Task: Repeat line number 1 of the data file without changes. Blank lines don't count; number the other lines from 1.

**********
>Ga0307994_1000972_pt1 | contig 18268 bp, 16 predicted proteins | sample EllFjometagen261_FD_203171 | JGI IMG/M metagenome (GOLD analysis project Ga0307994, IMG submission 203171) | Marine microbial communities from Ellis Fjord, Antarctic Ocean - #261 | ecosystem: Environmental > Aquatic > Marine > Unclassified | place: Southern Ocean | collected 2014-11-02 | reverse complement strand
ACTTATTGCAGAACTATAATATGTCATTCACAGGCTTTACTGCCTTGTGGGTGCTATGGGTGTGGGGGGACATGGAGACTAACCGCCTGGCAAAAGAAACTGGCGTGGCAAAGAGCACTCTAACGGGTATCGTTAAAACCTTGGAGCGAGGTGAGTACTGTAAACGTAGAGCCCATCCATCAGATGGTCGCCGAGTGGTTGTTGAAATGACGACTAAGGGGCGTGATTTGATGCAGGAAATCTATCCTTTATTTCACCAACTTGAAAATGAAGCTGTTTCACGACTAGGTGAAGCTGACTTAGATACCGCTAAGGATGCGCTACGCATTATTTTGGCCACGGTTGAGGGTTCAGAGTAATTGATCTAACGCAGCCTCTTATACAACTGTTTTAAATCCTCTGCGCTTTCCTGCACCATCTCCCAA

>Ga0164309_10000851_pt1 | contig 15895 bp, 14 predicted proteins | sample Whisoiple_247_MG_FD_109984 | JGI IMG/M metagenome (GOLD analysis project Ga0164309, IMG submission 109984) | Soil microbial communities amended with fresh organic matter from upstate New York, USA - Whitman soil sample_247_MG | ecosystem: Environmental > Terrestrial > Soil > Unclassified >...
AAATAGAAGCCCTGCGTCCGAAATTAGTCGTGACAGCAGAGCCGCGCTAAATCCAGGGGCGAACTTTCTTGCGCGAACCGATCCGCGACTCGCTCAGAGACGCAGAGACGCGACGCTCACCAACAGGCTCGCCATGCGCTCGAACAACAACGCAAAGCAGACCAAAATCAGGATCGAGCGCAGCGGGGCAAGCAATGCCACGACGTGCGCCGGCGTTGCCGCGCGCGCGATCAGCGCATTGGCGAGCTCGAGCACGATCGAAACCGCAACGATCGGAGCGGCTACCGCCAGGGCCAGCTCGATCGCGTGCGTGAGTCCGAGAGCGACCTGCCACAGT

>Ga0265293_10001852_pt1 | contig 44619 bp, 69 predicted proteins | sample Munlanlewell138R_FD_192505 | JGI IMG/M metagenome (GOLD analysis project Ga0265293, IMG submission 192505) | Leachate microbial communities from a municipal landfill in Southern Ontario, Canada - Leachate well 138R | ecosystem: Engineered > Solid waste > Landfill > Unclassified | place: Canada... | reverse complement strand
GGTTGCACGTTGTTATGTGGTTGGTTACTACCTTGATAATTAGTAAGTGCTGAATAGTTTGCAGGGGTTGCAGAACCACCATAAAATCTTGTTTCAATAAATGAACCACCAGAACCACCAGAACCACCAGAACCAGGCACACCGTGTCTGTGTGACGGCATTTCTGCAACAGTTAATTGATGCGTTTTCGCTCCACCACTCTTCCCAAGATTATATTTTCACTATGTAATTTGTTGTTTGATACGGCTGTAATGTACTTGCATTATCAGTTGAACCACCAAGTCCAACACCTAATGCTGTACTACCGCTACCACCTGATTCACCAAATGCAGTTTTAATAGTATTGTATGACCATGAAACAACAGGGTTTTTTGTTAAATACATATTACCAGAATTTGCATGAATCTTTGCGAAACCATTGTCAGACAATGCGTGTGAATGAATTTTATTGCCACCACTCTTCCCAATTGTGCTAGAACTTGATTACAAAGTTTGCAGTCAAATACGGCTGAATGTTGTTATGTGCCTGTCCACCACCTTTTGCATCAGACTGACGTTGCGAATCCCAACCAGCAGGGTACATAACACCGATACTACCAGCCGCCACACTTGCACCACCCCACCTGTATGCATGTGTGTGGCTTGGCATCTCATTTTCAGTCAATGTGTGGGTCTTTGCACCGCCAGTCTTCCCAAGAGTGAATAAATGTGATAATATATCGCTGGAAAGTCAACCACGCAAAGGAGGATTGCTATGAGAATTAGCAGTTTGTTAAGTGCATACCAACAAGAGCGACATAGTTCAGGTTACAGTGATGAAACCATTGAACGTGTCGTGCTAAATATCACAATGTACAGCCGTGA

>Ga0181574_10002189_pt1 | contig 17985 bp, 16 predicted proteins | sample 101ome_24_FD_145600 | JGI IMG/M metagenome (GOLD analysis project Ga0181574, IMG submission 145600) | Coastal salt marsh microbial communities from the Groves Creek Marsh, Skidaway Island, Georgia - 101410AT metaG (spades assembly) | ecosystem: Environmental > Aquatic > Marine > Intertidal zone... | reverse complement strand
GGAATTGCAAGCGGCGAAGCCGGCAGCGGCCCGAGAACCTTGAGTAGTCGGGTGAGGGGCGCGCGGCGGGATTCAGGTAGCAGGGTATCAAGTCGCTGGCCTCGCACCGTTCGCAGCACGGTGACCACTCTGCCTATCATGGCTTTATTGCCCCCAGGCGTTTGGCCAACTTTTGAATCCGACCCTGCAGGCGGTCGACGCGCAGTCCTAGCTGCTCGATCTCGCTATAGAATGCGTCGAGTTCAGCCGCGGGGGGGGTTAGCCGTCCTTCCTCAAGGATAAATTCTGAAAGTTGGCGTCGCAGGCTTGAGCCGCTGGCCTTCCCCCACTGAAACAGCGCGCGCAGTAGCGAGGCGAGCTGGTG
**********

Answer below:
>Ga0307994_1000972_pt1 | contig 18268 bp, 16 predicted proteins | sample EllFjometagen261_FD_203171 | JGI IMG/M metagenome (GOLD analysis project Ga0307994, IMG submission 203171) | Marine microbial communities from Ellis Fjord, Antarctic Ocean - #261 | ecosystem: Environmental > Aquatic > Marine > Unclassified | place: Southern Ocean | collected 2014-11-02 | reverse complement strand